New Injustice 2 Update Shows Which Online Competitors Are Using Wi-Fi, Whether They Like It Or Not

Injustice 2 received its first major update on June 5, courtesy of developer NetherRealm Studios. The patch largely addresses lingering bugs in the DC Comics fighter, but it also included a new indicator that notes whether online opponents are playing over Wi-Fi. While it may seem like a minor addition, this represents a major step forward for the genre's netplay community, one that could also tear it in two.

Playing fighting games online is always a risky proposition. Due to the frame-perfect timing needed to pull off some of the more intricate combos and punishes, even the tiniest bit of lag can mean the difference between winning and losing. There are a number of steps that folks who are serious about competing online take to try to cut back on this interference, but the easiest is simply connecting the console to the router directly instead of relying on a wireless signal.

Most modern fighting games feature a general ping indicator to denote the strength of one player's connection to another in online matches, but Injustice 2 now takes that one step further by also showing if an opponent is relying on a wireless connection. By some estimates, even those with decent ping can experience interference over Wi-Fi that isn't present with a direct connection, making netplay a game of Russian roulette for those who rely on it for practise and high-level competition.

Injustice 2 is the first fighting game to include this kind of indicator, and the community has been appreciative of the gesture. One top competitor, Brant "Pig of the Hut" McCaskill, went as far as to say that anyone playing over Wi-Fi would be banned from his weekly Red Hot Sundays training streams on Twitch, though he did walk that back shortly after.

"I'm what they call a connection diva," McCaskill explained to me. "I've been known to play top players in training sessions, and if the connection gets really watered down, I cut bait instantly, mid-game. I'm like, 'I'm out, I can't do this.'"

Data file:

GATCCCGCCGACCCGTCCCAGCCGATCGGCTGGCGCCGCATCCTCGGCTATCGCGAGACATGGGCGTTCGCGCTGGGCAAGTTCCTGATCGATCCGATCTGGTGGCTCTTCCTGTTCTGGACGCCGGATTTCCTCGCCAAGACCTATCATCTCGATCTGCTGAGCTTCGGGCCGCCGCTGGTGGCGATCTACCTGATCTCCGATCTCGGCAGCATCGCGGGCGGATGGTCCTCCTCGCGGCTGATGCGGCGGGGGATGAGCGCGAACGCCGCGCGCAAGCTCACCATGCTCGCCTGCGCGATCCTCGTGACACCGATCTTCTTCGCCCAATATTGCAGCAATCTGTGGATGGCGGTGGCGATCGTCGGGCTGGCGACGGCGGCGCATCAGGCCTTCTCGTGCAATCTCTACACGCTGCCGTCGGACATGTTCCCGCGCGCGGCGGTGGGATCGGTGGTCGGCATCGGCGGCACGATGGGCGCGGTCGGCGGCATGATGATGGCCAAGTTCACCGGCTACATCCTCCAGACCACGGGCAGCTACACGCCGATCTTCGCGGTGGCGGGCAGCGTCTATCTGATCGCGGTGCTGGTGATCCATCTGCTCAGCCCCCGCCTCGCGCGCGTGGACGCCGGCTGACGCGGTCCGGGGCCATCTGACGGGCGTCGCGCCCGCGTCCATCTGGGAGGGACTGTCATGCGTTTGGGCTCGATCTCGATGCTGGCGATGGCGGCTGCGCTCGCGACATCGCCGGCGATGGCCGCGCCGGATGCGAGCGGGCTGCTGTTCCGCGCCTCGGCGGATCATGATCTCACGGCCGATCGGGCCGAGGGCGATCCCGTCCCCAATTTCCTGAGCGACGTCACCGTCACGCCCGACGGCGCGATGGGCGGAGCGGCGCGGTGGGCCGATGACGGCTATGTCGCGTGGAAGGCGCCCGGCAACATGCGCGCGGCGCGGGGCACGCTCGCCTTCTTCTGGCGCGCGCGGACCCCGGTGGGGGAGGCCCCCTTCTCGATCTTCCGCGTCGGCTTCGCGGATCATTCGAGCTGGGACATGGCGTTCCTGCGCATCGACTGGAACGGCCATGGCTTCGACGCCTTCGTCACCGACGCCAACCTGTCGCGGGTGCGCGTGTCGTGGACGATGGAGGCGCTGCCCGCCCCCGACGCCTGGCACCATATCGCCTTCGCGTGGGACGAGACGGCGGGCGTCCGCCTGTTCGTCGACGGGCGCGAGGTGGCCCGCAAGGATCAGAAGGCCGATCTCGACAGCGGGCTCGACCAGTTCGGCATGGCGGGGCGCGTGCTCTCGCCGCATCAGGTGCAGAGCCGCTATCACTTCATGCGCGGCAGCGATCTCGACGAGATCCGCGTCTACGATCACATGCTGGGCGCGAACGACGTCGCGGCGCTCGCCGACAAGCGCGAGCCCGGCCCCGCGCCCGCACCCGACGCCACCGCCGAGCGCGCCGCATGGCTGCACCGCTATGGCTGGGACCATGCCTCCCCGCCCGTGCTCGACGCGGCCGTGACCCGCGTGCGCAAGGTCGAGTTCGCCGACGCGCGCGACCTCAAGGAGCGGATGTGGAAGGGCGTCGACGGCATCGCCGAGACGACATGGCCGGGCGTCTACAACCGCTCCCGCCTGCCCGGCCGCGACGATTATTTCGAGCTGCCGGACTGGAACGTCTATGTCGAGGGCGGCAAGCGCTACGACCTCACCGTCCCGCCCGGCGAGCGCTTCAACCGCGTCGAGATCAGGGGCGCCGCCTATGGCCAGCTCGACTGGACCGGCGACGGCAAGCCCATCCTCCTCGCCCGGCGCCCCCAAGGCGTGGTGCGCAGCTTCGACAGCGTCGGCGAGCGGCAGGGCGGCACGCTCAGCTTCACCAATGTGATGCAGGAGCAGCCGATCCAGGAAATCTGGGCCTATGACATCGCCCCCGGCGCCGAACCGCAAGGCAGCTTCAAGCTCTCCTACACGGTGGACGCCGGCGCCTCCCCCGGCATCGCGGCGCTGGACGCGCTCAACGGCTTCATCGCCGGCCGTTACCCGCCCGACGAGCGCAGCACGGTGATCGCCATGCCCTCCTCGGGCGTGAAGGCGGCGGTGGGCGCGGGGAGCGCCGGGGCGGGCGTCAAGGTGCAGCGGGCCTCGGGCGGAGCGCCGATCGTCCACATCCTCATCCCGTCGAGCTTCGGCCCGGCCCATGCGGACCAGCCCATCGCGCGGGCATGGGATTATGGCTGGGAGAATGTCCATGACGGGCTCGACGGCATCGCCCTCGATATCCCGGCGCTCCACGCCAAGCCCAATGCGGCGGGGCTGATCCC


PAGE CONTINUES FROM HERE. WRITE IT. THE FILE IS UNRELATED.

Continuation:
Although the Injustice 2 netcode is a vast improvement from the first game thanks to NetherRealm Studios' improvements during ongoing development of Mortal Kombat X, wireless connections can still cause issues for high-level play due to intermittent packet loss. McCaskill acknowledges these strides, noting that matching up against players on the US West Coast and even as far as Europe from his home in Atlanta, Georgia provides decent competition, but he can still tell if someone is playing on Wi-Fi (even if the connection appears stable otherwise) due to how the game feels.

"It's not just lag spikes; the game can feel weighted or watered down," he added. "Most people admit it, but some say they're wired, and later on it will come out that they are actually playing wireless."

For McCaskill, a good online experience is vital to his training. As a husband and father of two with another child on the way, he rarely gets time to sit down and train. This means that every minute he spends with Injustice 2 needs to be as perfect as possible to avoid developing the poor habits competitors can develop through constant online play.

"I don't want to waste time playing some guy with a bad connection that will suffer packet loss causing lag spikes in the middle of our sessions," he said. "I don't feel like I get the quality, instinctual training that I would get if I'm playing someone with a great connection."

Upon posting news of this update, NetherRealm Studios community site Test Your Might was quickly divided between fans happy to see the Wi-Fi indicator added and those frustrated that it would keep them from finding games online. Unlike other fighting games, Injustice 2 allows players to drop out of a match before it begins if the ping isn't to their liking, and some saw the dreaded symbol as a scarlet letter that might belie an otherwise stable connection. Some even found a perverse kind of joy out of being able to expose Wi-Fi players.

Casual matches are one thing, but the stakes raise tremendously when major tournaments rely on netplay for qualifiers.